Hundreds of members from the deaf community gathered in Van Nuys on Saturday to invite Los Angeles county residents into a world without sound at the DEAFestival.
An intimate scene composed of diverse faces, youth and elders created a comfortable environment for intense conversations, but few words were spoken. Looking down the isles of blue tents and vendors, for most hearing people the quiet festival atmosphere might have been unusual. Sign language was the main method of communication.
The DEAFestival, sponsored by the City of Los Angeles celebrated its fifth year educating the public about resources and innovative technology available for the hearing impaired. At the event, various achievements and talents within the deaf community were also recognized.
Bertha Velazquez, event director for the festival became involved with the program in 1998. “I was having a hard time finding resources for my daughter who is deaf,” Velazquez reflects. She says the awareness program began as a modest meeting in the parking lot of the small Chicano Self Help Graphics facility in South Los Angeles 10 years ago. “There is a need for awareness for deaf and hearing people. Many are not aware of city services,” she adds.
Michael Agyin, DEAFestival outreach coordinator, says that there is a lack of awareness especially within the minority population, but when it comes down to it, “it’s not about Asian, black or white in this community.” Overall, the program’s purpose is to educate and unite people who are experiencing hearing loss.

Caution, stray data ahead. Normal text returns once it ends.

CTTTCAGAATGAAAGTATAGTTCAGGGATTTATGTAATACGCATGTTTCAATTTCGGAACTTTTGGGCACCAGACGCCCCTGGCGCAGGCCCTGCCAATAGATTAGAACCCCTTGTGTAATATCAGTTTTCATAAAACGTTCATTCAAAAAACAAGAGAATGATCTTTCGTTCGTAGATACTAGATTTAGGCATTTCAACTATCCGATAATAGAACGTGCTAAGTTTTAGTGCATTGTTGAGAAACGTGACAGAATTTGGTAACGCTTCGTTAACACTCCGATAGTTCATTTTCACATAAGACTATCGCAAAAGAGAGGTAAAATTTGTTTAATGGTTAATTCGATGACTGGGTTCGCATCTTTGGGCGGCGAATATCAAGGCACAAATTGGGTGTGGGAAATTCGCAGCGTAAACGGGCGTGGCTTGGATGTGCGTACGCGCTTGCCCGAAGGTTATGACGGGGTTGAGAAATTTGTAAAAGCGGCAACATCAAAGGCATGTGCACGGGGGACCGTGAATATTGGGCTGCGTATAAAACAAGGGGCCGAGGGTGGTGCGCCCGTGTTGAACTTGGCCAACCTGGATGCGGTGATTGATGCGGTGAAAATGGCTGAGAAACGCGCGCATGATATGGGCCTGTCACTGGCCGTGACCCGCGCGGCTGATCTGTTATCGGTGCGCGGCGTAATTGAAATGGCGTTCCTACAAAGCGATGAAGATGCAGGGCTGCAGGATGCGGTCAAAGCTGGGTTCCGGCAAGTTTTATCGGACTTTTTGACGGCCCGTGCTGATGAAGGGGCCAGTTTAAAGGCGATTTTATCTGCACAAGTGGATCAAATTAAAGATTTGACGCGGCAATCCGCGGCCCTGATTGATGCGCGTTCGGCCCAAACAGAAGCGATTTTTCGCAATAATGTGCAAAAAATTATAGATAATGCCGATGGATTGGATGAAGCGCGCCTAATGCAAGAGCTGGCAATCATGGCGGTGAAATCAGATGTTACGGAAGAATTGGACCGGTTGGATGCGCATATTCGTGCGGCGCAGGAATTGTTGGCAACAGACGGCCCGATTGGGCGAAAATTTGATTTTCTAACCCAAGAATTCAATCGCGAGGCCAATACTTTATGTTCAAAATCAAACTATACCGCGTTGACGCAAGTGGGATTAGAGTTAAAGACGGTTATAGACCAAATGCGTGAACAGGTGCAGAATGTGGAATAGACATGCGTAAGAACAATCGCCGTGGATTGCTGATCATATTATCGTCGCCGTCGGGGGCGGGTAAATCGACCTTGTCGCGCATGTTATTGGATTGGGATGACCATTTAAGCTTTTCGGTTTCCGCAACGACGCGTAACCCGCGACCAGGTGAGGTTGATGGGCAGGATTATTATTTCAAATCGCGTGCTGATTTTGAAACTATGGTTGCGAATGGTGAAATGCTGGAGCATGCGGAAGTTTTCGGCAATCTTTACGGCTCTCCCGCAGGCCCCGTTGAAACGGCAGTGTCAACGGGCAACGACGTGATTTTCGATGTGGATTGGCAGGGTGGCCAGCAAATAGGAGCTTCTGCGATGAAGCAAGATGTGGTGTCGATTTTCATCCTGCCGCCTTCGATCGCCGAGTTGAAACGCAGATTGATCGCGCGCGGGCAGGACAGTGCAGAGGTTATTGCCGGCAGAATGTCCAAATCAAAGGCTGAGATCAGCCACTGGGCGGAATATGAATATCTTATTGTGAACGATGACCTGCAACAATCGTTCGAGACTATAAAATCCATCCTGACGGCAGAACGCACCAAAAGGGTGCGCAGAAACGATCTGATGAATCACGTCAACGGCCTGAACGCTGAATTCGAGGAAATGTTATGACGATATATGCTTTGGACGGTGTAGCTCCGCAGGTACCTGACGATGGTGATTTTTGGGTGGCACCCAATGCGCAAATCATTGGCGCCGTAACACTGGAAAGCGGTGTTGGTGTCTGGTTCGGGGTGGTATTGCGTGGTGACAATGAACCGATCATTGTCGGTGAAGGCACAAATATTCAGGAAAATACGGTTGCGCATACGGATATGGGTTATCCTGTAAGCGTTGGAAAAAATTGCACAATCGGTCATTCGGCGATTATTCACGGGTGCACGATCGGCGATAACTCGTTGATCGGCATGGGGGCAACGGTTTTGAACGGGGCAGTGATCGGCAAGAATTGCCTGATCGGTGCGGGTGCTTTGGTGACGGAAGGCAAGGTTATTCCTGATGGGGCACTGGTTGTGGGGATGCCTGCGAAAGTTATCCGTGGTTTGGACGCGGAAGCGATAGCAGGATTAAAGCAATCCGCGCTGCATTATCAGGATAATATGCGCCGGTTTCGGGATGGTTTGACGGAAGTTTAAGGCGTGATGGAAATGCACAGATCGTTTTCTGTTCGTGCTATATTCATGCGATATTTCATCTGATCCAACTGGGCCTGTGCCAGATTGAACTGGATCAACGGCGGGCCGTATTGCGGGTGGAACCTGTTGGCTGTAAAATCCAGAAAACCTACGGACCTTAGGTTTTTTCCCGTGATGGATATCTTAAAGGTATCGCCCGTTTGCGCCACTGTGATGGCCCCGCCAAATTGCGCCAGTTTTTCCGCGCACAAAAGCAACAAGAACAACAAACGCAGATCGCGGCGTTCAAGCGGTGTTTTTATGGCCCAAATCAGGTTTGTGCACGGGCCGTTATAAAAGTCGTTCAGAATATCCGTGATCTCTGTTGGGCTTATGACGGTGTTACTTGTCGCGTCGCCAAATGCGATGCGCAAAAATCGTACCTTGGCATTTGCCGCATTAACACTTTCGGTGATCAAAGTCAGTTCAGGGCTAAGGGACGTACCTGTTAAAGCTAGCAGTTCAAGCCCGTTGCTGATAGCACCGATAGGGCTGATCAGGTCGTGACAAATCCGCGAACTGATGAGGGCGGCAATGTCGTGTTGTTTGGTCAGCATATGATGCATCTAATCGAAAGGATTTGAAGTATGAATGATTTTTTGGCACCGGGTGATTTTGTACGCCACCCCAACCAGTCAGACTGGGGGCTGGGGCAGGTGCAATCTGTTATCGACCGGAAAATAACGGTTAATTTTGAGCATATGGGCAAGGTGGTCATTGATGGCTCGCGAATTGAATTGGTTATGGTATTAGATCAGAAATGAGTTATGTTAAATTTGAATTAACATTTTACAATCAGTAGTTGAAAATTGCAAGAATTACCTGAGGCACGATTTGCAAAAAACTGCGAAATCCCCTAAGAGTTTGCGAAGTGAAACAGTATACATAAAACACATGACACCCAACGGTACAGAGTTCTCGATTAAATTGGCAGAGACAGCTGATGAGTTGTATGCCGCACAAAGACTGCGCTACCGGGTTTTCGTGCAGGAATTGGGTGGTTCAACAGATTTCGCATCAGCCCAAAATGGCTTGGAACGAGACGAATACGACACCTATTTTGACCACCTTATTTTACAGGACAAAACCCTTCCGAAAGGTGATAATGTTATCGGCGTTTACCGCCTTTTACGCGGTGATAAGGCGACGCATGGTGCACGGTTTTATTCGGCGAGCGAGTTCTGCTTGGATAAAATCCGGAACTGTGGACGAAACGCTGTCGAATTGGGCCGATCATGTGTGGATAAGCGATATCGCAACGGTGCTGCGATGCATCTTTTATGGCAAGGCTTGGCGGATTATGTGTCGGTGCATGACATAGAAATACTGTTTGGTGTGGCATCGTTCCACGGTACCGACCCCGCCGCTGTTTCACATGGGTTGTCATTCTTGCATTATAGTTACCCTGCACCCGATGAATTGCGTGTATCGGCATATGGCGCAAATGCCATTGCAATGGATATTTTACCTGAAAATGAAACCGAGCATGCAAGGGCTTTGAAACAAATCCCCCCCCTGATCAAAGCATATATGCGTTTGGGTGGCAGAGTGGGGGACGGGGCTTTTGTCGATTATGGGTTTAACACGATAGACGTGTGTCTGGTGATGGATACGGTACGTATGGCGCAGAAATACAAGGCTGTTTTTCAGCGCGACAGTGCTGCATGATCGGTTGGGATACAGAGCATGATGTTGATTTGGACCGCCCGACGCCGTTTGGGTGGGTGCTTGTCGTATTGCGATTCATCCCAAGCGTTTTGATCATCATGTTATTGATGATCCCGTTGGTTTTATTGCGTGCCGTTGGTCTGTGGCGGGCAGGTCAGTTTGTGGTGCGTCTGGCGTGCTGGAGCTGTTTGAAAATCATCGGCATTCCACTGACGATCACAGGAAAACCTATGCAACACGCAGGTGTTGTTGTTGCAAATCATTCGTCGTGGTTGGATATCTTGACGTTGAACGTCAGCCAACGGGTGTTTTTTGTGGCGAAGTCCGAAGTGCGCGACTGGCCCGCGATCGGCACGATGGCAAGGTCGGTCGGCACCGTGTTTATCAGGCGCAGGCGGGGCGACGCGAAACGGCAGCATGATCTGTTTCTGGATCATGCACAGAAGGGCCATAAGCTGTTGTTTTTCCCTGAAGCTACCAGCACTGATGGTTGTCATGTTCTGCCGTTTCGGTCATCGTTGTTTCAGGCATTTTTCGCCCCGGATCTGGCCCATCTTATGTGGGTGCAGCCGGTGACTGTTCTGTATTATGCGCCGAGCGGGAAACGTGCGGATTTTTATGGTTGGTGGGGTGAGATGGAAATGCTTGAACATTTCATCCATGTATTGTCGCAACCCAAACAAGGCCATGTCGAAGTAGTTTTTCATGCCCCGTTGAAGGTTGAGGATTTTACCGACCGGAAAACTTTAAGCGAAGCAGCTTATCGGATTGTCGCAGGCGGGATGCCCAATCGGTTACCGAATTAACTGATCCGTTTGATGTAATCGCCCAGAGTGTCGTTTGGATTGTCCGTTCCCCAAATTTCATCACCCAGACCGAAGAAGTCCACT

When asked about the greatest issue deaf and hard of hearing people face, employment was emphasized the most. Richard Ray, Deaf Services Coordinator of the Los Angeles Department on Disabilities says, “We need to encourage hearing people to accept the deaf community.” He says the workforce is intimidated and hesitant to hire deaf people because they cannot afford the accommodations. Ray retorts explaining that L.A. City provides sign language interpreters at an affordable price. He also says that inexpensive technology allows hearing and deaf people to communicate. “A goal is to organize and educate companies to emphasize that there is a strong deaf community workforce,” says Ray.
Deanne Bray, a deaf actress on the cable series “FBEye” is a community shero, as she has broken the mold and made a way for deaf people in the movie and work industry.
Agyin expresses his frustration, explaining that there are very few achieved deaf role models, especially in the university sector. “Deaf students are often hesitant to go to college because of the lack of acceptance and resources,” he says. Ultimately, Agyin wants to see changes made in society where the hearing impaired may mingle with the larger population. With passion in his eyes, he explains that as a deaf African American, he struggles with gaining ground in the political and corporate sector. He often becomes wary and wants to throw in the towel, but he remembers, “If I don’t do it, who else is going to do it?”
Because of its pioneering nature and unique qualities, the DEAFestival has inspired cities across the nation to rev-up in the same way. For more information, visit deafestivalla.org.